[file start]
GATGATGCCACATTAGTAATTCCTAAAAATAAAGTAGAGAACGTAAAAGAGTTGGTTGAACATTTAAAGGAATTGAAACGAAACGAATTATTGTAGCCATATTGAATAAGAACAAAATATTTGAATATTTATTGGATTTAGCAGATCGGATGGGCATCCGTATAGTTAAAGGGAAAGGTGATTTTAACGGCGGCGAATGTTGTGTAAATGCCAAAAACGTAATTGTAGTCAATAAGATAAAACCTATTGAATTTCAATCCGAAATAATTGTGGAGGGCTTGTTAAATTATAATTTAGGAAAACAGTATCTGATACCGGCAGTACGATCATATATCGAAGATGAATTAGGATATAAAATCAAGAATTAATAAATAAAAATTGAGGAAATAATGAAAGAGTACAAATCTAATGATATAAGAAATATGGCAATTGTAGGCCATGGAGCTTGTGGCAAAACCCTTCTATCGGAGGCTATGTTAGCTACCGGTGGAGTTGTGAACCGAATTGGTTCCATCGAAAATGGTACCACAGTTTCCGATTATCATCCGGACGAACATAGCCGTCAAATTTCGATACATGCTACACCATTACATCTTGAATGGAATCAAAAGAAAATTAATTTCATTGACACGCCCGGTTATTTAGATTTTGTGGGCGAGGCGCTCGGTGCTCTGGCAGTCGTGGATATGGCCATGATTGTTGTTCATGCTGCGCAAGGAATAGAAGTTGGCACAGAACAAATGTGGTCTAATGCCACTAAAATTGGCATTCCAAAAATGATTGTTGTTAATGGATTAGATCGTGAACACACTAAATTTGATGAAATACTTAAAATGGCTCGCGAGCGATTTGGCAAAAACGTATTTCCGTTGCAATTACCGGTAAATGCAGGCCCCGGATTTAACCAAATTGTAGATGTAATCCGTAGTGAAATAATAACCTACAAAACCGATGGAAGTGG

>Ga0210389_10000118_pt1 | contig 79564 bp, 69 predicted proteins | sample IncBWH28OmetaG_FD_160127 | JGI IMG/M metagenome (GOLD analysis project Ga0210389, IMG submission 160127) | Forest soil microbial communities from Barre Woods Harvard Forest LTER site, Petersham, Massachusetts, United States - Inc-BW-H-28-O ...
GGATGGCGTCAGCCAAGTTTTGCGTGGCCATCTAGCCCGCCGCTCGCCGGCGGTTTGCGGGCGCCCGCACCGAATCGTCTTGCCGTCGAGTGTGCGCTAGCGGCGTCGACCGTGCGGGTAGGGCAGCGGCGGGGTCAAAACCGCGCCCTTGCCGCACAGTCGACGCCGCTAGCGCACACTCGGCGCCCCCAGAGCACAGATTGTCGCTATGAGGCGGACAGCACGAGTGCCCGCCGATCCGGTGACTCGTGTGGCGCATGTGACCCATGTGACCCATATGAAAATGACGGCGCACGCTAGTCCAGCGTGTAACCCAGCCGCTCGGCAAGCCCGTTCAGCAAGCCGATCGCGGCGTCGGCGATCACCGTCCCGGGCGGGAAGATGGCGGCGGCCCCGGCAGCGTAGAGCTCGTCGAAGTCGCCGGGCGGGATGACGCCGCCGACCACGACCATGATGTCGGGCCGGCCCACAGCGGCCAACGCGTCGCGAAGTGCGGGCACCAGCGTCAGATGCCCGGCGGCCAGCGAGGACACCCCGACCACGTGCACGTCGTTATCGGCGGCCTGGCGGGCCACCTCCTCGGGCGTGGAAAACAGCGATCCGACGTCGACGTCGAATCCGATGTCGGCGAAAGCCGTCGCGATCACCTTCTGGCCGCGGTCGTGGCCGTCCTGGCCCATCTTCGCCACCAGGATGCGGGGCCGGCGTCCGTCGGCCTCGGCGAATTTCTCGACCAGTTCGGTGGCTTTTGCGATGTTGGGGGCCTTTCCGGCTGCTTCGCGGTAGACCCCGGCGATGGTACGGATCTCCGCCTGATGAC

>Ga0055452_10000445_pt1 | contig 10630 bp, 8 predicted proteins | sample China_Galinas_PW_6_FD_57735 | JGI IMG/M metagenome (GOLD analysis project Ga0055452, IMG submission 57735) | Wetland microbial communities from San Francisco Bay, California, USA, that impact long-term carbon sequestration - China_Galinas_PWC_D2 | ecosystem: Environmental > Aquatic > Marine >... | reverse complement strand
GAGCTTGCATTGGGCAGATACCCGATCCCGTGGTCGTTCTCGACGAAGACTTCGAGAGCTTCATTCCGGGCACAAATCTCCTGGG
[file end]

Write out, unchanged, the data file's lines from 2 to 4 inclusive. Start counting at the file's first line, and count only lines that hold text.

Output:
>Ga0210389_10000118_pt1 | contig 79564 bp, 69 predicted proteins | sample IncBWH28OmetaG_FD_160127 | JGI IMG/M metagenome (GOLD analysis project Ga0210389, IMG submission 160127) | Forest soil microbial communities from Barre Woods Harvard Forest LTER site, Petersham, Massachusetts, United States - Inc-BW-H-28-O ...
GGATGGCGTCAGCCAAGTTTTGCGTGGCCATCTAGCCCGCCGCTCGCCGGCGGTTTGCGGGCGCCCGCACCGAATCGTCTTGCCGTCGAGTGTGCGCTAGCGGCGTCGACCGTGCGGGTAGGGCAGCGGCGGGGTCAAAACCGCGCCCTTGCCGCACAGTCGACGCCGCTAGCGCACACTCGGCGCCCCCAGAGCACAGATTGTCGCTATGAGGCGGACAGCACGAGTGCCCGCCGATCCGGTGACTCGTGTGGCGCATGTGACCCATGTGACCCATATGAAAATGACGGCGCACGCTAGTCCAGCGTGTAACCCAGCCGCTCGGCAAGCCCGTTCAGCAAGCCGATCGCGGCGTCGGCGATCACCGTCCCGGGCGGGAAGATGGCGGCGGCCCCGGCAGCGTAGAGCTCGTCGAAGTCGCCGGGCGGGATGACGCCGCCGACCACGACCATGATGTCGGGCCGGCCCACAGCGGCCAACGCGTCGCGAAGTGCGGGCACCAGCGTCAGATGCCCGGCGGCCAGCGAGGACACCCCGACCACGTGCACGTCGTTATCGGCGGCCTGGCGGGCCACCTCCTCGGGCGTGGAAAACAGCGATCCGACGTCGACGTCGAATCCGATGTCGGCGAAAGCCGTCGCGATCACCTTCTGGCCGCGGTCGTGGCCGTCCTGGCCCATCTTCGCCACCAGGATGCGGGGCCGGCGTCCGTCGGCCTCGGCGAATTTCTCGACCAGTTCGGTGGCTTTTGCGATGTTGGGGGCCTTTCCGGCTGCTTCGCGGTAGACCCCGGCGATGGTACGGATCTCCGCCTGATGAC

>Ga0055452_10000445_pt1 | contig 10630 bp, 8 predicted proteins | sample China_Galinas_PW_6_FD_57735 | JGI IMG/M metagenome (GOLD analysis project Ga0055452, IMG submission 57735) | Wetland microbial communities from San Francisco Bay, California, USA, that impact long-term carbon sequestration - China_Galinas_PWC_D2 | ecosystem: Environmental > Aquatic > Marine >... | reverse complement strand